Monday, August 28, 2006

March, A Novel - Winner, Fiction, 2006

March, A Novel
by Geraldine Brooks
Hampton, NH : Sound Library/BBC Audiobooks America, c2005

As you can tell, I have already skipped way out of order to read March. I happened to be taking a long road trip and was at the library the night before. So, I found the one book on my list that they had on CD that was also checked in at the moment.
The novel March is the story of Mr. March (his first name is never given), the father of the famous March girls of Louisa May Alcott's Little Women. For those of you who grew up on Little Women like I did, you will remember that Mr. March is away at war during the book. The March family is based on Louisa May Alcott's own family, so, fittingly, March is loosely based on the real life of Louisa May Alcott's father while he was a chaplain in the Civil War.
The books presents some fascinating insights into the Civil War and how many Northerners were often just as rascist as the Southerners. Something discussed in March that I don't remember being in Little Women was the March family being part of the Underground Railroad. While that makes an interesting story line, it is an example of something that often happened in the book - it often felt like Ms. Brooks created extras storylines that seemed a little too convenient to the plot. I hope that makes sense. It just sometimes seemed that there were too many coincidences in Mr. March's life for it to be real.
It should be noted that this book is not a children's book like Little Women. It often has grisly details of war and overt sexual inuendo. Don't expect the innocence of Little Women. This book is very obviously written for an audience in 2006 who expects complete realism at the expense of romance instead of Little Women's 1868 audience who expected romance at the expense of reality. Choose for yourself which you prefer.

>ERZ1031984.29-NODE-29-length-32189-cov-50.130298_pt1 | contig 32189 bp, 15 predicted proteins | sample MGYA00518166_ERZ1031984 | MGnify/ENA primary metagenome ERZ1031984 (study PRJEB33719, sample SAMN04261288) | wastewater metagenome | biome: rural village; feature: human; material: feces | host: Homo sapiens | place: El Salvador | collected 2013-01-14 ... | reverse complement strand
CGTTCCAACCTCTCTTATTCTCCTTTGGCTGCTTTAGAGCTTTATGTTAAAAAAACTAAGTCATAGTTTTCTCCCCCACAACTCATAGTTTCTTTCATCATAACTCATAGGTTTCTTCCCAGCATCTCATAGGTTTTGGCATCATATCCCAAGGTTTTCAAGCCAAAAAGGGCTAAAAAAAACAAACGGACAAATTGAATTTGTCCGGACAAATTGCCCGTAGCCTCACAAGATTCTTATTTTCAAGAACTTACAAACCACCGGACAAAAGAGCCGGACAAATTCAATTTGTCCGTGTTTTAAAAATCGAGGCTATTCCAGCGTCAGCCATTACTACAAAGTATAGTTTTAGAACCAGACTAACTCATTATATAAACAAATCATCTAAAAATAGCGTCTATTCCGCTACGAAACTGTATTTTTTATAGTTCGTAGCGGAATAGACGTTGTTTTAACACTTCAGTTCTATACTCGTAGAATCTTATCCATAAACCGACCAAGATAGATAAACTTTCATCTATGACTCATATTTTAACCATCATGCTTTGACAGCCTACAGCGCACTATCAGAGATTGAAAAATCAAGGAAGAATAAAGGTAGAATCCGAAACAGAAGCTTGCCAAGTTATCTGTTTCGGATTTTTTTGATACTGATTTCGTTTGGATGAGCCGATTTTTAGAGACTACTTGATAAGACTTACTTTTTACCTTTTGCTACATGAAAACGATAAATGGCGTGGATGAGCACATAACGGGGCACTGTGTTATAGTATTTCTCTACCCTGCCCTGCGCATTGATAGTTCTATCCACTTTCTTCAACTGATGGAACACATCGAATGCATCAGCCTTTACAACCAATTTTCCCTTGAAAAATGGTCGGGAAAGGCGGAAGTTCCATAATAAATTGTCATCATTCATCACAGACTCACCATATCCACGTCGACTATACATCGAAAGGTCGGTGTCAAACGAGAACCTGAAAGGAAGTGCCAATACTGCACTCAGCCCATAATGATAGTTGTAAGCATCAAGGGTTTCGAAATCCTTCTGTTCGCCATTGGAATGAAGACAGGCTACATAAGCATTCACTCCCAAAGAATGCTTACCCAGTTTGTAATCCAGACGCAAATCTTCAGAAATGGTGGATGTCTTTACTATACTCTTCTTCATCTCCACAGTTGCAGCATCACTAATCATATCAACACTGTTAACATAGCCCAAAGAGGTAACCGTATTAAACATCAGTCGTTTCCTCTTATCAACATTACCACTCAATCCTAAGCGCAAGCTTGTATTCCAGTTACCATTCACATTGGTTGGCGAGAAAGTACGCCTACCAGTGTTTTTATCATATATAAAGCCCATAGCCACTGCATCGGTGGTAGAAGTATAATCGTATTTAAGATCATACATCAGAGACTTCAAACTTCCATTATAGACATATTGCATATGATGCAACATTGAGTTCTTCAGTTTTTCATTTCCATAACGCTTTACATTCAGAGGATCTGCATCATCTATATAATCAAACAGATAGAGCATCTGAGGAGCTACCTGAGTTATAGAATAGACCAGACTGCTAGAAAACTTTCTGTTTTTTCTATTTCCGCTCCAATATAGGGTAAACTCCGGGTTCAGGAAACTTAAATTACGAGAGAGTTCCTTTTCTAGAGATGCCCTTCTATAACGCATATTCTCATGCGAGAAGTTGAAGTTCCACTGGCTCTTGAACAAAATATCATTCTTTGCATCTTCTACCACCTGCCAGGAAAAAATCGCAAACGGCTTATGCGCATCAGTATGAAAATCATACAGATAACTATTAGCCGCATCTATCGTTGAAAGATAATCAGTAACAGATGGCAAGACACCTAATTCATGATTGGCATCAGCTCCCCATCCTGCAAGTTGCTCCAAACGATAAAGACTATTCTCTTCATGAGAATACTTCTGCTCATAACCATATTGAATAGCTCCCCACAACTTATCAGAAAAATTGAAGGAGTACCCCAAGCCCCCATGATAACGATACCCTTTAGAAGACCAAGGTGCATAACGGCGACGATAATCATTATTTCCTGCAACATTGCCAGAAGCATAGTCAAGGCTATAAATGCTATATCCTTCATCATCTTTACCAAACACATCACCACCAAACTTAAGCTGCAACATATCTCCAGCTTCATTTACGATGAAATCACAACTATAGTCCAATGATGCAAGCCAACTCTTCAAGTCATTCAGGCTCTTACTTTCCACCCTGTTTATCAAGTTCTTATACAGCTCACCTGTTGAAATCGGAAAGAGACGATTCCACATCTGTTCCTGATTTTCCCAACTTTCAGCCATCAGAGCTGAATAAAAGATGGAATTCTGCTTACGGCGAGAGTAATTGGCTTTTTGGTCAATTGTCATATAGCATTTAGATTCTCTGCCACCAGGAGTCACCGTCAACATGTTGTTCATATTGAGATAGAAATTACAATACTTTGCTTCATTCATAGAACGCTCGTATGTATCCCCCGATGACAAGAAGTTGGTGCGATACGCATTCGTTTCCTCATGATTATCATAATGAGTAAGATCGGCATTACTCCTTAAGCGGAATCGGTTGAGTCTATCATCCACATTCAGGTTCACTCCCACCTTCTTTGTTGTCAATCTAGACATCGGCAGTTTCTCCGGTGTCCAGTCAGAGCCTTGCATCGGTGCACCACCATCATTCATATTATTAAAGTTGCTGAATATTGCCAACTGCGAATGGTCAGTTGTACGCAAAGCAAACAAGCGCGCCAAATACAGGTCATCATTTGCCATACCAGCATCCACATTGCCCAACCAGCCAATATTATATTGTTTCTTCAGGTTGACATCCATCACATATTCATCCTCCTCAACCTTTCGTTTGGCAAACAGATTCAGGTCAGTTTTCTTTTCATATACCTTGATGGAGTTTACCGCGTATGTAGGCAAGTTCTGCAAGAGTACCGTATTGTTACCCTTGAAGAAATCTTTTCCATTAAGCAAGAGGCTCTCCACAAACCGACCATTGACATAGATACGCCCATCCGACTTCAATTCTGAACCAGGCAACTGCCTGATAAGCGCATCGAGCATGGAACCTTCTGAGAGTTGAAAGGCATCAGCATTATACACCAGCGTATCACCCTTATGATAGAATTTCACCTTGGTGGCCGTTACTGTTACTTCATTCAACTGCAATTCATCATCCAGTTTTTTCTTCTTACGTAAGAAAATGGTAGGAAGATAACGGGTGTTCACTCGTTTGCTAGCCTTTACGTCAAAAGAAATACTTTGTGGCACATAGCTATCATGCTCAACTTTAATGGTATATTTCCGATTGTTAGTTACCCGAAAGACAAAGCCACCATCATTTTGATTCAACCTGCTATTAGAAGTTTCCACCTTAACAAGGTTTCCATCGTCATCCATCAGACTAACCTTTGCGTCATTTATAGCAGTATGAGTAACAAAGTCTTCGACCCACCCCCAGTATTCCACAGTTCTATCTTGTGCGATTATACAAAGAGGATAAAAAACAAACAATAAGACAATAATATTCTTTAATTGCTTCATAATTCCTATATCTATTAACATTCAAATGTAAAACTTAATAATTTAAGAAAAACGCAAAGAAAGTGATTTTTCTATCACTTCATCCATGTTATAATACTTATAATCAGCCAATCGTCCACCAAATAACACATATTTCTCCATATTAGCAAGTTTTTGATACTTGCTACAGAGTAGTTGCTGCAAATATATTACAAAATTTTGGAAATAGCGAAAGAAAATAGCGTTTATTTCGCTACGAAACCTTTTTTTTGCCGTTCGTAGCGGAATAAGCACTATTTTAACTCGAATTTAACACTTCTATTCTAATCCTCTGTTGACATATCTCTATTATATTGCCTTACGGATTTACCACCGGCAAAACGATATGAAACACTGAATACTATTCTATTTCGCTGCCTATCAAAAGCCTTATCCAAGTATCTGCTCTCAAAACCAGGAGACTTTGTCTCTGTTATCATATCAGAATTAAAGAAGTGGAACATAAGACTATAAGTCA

Julia Ward Howe - Winner, Biography or Autobiography, 1917

Julia Ward Howe, 1819-1910
by Laura E. Richards (1850-1943) and Maud Howe Elliott (1854-1948)
assisted by Florence Howe Hall (1845-1922)
Boston and New York: Houghton Mifflin Company, 1915
Volumes I & II

I began this book, as I will with many of them, having no idea who Julia Ward Howe was. It was fascinating to discover her as I read the books. I always love to read things with first hand accounts, and because she kept extensive diaries, there was plenty for her two daughters who wrote the book to quote from.
In case you don't know who Julia Ward Howe is, she is the woman who wrote the Battle Hymn of the Republic. She was also an outspoken proponent of full suffrage for women. She lived in Boston, but spent much of her time travelling the country and the world speaking, reading her poetry, and preaching in Universalist churches.
The book was quite an easy read, but a little long. There were two volumes and each chapter in each volume covered sometimes only 1 or 2 years of the 93 she lived. This sometimes caused it to be a bit tedious.
I think the thing that interested me most was the freedom she had to travel and speak as a woman in the late 1800s and early 1900s. Her husband died many years before she did, so she did much of her travelling with a daughter or granddaughter by her side. Not only did she visit a large part of the United States during her lifetime, but she also travelled extensively in Europe on multiple occasions and even visited Egypt and Israel.
My husband and I will soon be visiting Boston, so I look forward to visiting some of the homes Julia Ward Howe lived in and seeing Faneuil Hall where she often spoke on the many issues of the day that burdened her.
If you are a fan of biography, I recommend the book. It is an easy read and provides a wonderful glimpse into early 19th century society and politics.